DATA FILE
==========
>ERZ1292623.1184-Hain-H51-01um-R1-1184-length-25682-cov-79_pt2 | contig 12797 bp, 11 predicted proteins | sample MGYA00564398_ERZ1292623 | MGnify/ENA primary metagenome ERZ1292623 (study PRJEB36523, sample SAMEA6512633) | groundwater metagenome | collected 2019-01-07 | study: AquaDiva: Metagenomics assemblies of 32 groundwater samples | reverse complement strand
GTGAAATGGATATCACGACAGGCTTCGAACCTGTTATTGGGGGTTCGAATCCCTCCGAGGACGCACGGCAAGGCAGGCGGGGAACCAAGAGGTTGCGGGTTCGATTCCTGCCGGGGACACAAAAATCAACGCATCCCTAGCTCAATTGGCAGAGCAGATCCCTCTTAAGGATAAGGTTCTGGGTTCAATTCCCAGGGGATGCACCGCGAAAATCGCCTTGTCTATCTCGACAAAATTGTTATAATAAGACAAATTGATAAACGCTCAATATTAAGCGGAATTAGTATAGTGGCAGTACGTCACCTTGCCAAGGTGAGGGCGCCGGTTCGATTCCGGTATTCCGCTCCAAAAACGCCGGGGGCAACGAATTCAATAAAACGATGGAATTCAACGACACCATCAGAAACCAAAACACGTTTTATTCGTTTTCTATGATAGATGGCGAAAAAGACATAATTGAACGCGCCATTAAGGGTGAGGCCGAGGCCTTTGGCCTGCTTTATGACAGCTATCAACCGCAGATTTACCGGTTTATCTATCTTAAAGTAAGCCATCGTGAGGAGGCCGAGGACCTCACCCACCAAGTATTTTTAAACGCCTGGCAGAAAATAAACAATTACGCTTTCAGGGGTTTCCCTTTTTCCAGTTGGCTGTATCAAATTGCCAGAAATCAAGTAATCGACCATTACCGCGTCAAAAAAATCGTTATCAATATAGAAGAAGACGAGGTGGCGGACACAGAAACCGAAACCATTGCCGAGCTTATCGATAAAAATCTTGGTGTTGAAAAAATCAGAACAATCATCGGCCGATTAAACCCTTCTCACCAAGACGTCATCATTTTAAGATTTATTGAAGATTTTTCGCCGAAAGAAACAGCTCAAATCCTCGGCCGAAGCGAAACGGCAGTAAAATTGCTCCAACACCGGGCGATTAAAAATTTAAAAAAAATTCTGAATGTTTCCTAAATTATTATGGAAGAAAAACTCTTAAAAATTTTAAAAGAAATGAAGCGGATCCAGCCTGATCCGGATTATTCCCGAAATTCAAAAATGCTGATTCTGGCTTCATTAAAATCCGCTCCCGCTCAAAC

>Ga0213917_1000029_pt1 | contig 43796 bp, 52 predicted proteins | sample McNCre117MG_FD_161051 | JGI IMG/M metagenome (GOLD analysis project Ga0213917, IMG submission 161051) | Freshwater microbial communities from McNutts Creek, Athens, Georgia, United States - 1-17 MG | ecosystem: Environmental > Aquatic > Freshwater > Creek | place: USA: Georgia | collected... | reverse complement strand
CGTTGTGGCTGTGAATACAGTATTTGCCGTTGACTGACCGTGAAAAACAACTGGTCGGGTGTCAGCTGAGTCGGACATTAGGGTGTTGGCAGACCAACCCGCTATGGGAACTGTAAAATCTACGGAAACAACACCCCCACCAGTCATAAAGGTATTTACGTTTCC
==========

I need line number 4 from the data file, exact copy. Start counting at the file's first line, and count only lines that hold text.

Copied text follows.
CGTTGTGGCTGTGAATACAGTATTTGCCGTTGACTGACCGTGAAAAACAACTGGTCGGGTGTCAGCTGAGTCGGACATTAGGGTGTTGGCAGACCAACCCGCTATGGGAACTGTAAAATCTACGGAAACAACACCCCCACCAGTCATAAAGGTATTTACGTTTCC